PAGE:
NASA’s Jet Propulsion Laboratory offers a method to manufacture biomarker sensor arrays with nanoscale resolution and active regions on the order of 1 micron by applying nanolithographic direct-write techniques to the fabrication of Silane chemistry sensors on a transparent substrate. This novel technology enables extremely fine patterns of detectors suitable for multicolor imaging of single-molecule samples at resolutions far below the diffraction limit. The extremely small size of these sensors allows for rapid, highly specific screening for hundreds of functionalities within a single, small, integrated microfluidics chip.
A biomarker sensor array is fabricated by dispensing one or more entities using a precisely positioned, electrically biased nanoprobe immersed in a buffered fluid over a transparent substrate. Fine patterning of the substrate can be achieved by positioning and selectively biasing the probe in a particular region. This changes the pH in a sharp, localized volume of fluid less than 100 nm in diameter, resulting in a selective processing of that region. One example of the implementation of this technique is related to Dip-Pen Nanolithography (DPN), where an atomic force microscope probe can be used as a pen to write protein and DNA aptamer inks on a transparent substrate functionalized with Silane-based self-assembled monolayers. However, this invention has a much broader range of applicability. For example, the invention can be applied to formation of patterns using biological materials, chemical materials, metals, polymers, semiconductors, small molecules, organic and inorganic thin films, or any combination of these.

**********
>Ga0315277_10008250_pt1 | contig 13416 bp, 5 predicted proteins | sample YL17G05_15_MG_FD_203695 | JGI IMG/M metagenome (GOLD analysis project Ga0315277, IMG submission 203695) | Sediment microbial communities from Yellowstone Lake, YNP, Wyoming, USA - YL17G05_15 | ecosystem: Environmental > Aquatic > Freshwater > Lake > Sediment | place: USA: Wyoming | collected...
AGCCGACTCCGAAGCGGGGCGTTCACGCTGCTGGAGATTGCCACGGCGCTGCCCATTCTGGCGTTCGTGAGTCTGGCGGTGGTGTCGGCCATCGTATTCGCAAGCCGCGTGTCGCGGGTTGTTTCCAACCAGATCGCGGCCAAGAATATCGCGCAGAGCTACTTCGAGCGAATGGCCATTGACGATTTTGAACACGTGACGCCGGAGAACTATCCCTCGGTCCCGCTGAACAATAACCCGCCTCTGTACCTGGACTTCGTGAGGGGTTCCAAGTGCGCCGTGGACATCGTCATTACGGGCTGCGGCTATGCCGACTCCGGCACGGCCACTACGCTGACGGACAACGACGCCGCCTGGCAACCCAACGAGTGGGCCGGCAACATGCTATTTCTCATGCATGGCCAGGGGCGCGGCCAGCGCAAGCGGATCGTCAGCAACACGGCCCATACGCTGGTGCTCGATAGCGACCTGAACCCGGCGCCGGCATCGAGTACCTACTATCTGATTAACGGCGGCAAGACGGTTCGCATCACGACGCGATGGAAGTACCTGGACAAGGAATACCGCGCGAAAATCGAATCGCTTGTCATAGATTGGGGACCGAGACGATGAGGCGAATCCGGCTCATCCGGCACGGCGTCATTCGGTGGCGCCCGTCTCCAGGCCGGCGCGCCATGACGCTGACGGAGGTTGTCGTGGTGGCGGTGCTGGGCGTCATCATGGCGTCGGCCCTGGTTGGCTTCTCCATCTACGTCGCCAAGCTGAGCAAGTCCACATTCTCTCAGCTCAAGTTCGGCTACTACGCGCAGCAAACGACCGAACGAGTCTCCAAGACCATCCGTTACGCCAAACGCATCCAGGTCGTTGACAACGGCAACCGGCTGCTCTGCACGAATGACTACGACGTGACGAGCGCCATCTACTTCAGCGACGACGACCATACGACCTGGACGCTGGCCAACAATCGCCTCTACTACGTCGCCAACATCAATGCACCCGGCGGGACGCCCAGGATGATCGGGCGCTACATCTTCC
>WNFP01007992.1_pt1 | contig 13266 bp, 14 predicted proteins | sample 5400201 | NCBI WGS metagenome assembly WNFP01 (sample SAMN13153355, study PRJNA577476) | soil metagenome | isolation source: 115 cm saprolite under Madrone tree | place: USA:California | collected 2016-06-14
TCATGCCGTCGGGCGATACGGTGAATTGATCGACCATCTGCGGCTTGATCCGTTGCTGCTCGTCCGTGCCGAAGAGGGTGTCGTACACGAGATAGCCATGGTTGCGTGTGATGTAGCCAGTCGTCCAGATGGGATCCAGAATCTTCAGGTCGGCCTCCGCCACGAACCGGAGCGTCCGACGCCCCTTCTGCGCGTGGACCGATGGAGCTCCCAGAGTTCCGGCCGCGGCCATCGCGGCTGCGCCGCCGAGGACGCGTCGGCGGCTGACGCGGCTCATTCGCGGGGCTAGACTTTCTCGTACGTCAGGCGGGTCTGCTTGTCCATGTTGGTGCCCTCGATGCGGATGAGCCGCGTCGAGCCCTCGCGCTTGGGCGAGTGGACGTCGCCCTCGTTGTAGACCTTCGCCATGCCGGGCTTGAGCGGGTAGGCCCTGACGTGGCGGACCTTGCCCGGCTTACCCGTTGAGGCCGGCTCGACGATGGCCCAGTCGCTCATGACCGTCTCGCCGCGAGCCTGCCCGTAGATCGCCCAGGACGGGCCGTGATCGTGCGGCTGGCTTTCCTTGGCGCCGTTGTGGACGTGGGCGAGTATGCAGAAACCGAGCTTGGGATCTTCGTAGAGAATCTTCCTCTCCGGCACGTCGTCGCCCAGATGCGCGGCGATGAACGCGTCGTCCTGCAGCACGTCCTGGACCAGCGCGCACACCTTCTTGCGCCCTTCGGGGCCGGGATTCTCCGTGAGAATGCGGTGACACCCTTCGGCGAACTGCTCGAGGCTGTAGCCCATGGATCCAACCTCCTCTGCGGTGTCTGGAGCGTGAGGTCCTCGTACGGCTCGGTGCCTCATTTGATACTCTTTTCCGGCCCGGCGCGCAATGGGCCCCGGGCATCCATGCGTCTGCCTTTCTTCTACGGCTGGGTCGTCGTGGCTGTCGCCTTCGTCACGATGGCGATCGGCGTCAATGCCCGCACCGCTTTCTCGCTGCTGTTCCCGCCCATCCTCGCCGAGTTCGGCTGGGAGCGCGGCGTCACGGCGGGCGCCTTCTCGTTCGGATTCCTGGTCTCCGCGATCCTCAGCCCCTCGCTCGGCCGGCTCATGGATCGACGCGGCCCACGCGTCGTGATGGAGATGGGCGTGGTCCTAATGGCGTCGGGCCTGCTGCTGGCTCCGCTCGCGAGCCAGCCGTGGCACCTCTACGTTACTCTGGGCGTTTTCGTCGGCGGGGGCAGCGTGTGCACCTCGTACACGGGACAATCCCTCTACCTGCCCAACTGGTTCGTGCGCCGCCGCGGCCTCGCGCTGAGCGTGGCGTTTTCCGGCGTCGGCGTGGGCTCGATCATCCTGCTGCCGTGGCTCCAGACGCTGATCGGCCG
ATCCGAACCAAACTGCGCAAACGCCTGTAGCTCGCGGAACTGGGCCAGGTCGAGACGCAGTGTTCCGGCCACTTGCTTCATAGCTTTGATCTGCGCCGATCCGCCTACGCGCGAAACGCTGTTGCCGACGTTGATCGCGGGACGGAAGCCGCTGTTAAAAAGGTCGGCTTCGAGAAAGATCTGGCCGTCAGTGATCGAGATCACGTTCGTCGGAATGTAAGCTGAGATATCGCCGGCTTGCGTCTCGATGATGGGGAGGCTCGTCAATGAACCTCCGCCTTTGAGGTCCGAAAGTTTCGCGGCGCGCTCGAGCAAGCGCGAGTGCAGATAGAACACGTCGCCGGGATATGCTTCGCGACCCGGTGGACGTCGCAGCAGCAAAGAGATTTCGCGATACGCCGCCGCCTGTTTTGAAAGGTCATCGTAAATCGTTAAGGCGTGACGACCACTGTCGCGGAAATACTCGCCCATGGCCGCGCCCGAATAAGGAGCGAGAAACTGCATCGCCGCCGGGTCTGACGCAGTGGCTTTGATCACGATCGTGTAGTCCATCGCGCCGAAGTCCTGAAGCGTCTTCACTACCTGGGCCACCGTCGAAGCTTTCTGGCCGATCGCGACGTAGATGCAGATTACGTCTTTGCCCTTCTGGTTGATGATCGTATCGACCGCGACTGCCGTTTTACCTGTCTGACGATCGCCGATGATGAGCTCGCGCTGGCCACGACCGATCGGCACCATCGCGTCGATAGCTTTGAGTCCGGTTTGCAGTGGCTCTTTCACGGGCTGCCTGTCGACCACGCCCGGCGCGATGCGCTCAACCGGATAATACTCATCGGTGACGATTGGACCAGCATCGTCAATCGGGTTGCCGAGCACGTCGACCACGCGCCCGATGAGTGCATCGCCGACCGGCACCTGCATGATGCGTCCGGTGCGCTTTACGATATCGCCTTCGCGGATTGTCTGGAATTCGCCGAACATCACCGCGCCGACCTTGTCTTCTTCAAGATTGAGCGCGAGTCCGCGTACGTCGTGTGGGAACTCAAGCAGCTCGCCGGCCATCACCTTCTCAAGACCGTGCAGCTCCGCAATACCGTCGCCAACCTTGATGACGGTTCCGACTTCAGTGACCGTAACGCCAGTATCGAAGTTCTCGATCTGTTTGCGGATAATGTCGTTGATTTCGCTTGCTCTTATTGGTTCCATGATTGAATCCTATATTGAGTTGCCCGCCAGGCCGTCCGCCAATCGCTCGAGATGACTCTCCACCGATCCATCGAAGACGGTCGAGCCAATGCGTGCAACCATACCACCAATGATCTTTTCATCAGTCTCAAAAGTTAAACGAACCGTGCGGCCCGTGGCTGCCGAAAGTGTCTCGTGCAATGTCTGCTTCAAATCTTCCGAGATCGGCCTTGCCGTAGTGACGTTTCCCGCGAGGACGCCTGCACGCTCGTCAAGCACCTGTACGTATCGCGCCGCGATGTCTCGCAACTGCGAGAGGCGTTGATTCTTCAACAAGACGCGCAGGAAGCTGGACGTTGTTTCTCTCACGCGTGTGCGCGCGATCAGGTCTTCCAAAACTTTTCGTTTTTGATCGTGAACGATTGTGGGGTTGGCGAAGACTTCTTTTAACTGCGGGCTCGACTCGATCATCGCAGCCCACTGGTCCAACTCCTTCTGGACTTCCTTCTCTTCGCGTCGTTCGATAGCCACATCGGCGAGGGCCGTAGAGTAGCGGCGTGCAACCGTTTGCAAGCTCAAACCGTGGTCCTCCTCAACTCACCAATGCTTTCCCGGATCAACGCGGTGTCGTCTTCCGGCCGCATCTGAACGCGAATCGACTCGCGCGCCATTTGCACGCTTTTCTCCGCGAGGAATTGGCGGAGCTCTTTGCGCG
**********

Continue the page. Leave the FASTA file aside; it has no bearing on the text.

This technology can be used in life sciences for medical diagnostic systems and pharmaceutical research; security for detection of toxins and bio-weapons; and agriculture for processing and analysis of soil samples.